I hope readers forgive me for going a bit heavy on private equity coverage this week, but with markets complacent and Congress out of session (the House is back from recess as of today), the timing is fortuitous for pursuing this topic more intensely than usual.
We’ve had a surprising run of stories showing that the private equity industry, which heretofore has been treated with considerable deference, isn’t all its cracked up to be. Following hard on the heels of an astonishingly direct SEC speech in early May setting forth a bill of particulars of industry abuses, the Wall Street Journal published an important article by senior reporter Mark Maremont questioning industry leader KKR’s dealings with its house consulting firm KKR Capstone violated its agreements with investors. If KKR gets away with it, it will only be by virtue of an opinion letter from Linklaters, the same firm that blessed Lehman’s Repo 105 ruse.
A mere two days after that, over Memorial Day weekend, Gretchen Morgenson of the New York Times reported on fee abuses that are common, if not widespread in the private equity industry, including getting fees for services never rendered. And as most readers know, we released 12 private equity limited partnership agreements Monday evening. While our document publication is unlikely to register as significant to the broader public, it is a seismic event for the private equity industry, since it demonstrates conclusively that their claim that theses heretofore super-secret agreements be kept confidential to preserve critical trade secrets is an utter sham.
Curiously, the private equity firms do not appear to be reacting to these stories. One indicator is that the documents we revealed, which were made public by the Pennsylvania Treasury, are still up on its e-contracts website. The limited partners would clearly be in their rights to demand that they be taken down pronto. Even if these horses have left the barn and are now in the next county, failure to act promptly in this instance could send the wrong message to industry incumbents. However, Lambert pointed out that the mechanics for Pennsylvania to take the contracts down could be more cumbersome that outsiders might anticipate.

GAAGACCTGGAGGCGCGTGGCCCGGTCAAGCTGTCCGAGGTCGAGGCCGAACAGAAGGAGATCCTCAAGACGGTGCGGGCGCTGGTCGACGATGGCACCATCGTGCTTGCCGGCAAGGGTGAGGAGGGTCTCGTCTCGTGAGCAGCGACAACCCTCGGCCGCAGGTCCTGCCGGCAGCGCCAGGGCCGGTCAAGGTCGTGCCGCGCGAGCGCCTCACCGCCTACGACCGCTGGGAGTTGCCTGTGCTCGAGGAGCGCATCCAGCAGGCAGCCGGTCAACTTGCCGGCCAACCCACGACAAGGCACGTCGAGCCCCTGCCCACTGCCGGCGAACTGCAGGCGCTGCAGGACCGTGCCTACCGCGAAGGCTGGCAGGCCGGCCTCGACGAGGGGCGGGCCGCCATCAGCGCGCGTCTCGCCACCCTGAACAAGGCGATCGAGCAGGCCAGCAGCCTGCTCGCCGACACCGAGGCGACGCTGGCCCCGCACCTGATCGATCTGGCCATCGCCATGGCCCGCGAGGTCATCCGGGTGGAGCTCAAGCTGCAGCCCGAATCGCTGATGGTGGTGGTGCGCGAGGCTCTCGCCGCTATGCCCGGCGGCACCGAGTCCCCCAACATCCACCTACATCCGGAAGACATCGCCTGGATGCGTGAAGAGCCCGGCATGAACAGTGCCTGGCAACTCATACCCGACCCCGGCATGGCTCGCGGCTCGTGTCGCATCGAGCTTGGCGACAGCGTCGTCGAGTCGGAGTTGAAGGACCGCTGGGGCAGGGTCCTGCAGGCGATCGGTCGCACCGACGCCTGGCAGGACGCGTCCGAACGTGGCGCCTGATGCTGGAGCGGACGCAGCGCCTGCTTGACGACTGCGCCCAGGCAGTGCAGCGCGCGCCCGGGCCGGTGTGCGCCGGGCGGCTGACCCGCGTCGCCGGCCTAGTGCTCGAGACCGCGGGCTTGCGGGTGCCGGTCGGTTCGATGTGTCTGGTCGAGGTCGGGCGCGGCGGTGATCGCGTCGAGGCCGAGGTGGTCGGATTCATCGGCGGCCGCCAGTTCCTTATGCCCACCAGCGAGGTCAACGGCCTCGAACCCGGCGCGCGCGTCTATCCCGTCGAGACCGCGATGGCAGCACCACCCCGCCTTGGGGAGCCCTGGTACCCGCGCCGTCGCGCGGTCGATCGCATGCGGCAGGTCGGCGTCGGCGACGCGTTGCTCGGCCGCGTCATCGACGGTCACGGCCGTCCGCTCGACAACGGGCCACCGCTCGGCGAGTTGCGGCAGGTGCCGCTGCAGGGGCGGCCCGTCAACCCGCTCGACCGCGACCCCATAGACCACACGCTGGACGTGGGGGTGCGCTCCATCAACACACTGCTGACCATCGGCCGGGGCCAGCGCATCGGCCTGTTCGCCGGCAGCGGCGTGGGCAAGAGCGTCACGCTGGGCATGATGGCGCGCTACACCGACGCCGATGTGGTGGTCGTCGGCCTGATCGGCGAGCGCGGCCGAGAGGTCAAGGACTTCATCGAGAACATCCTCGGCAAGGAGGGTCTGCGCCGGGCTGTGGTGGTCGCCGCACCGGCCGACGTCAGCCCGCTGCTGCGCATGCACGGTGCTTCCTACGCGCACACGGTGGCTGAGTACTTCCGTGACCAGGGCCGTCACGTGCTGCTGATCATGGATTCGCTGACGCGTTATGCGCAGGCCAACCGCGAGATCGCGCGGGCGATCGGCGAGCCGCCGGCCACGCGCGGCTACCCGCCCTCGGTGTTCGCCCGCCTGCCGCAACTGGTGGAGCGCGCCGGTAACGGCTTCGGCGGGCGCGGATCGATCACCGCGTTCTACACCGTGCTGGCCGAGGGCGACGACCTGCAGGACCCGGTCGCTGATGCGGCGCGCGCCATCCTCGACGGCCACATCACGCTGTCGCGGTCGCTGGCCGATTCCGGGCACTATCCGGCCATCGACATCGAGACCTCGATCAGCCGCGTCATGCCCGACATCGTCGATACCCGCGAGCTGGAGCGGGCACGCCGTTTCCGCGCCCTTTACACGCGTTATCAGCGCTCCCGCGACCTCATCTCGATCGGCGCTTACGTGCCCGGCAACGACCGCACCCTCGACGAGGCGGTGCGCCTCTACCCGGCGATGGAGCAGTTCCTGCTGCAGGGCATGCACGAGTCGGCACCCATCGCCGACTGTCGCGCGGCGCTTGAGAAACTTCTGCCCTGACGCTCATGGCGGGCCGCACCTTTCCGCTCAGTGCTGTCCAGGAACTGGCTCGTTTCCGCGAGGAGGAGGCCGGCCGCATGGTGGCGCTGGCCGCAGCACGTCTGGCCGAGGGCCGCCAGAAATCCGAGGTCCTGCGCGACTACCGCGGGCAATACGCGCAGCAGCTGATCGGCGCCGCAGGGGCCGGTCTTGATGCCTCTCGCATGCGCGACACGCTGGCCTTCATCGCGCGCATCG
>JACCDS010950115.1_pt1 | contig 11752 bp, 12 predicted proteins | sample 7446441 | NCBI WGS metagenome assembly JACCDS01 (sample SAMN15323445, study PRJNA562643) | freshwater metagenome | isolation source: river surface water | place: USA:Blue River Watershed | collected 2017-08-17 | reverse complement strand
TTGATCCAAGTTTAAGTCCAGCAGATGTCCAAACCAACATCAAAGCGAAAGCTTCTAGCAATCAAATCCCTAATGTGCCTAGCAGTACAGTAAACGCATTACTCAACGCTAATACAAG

Admittedly, the clustering of breaking news around a weekend where anyone who is anyone in New York City decamps to the Hamptons may have caught the private equity general partners flatfooted. And they may also hope that the holiday timing blunts the impact of these stories, so if they lay low, this will blow over.
But while one robin does not make a spring, one reporter’s reaction indicates that the sudden exposure of new information about the private equity industry is leading to some serious reassessment.
Dan Primack is a seasoned reporter on the private equity beat, having launched the peHUB publications for Thomson Reuters before he joined Fortune in 2010. Primack now has a broader reporting ambit than before, but he still covers private equity.
One of the cliches of journalism is that reporters are only as good as their sources. Over the last decade, both business and government officials have used that to their advantage to play the access journalism game. Any reporter on a comparatively narrow beat can easily become hostage to his sources, and Primack’s recent articles on private equity gave reason to think he fell into that camp.
David Sirota at Pando has been all over a private equity pay to play scandal in New Jersey which has broader political ramifications, since it involves both Chris Christie and Massachusetts gubernatorial candidate Charlie Baker. Sirota and Primack have had some Twitter dust ups as well as running articles with diverging viewpoints (without directly acknowledging them as dueling perspectives).
For instance, Primack ran a reasonable-seeming piece on a critical element of the story, whether Charlie Baker was guilty of violating SEC and New Jersey rules on exactly what constituted pay to play. The account was useful in delineating the Federal v. state regulatory differences. However, the Primack story was also based heavily on input from Charlie Baker, and the subhead to the story seemed a tad generous: “It’s not really his fault, but now he has only himself to blame,” based in large measure on Baker’s claim that he was not an employee of the private equity firm in question, General Catalyst, but an “executive in residence”. If you read the piece, Primack was careful to delineate that it appeared Baker was not an employee, but he also stressed that he had asked Baker and General Catalyst for proof in the form of a copy of Baker’s contract with General Catalyst. Both Baker and General Catalyst refused, invoking the tired trade secret excuse (which Primack parenthetically pooh-poohed).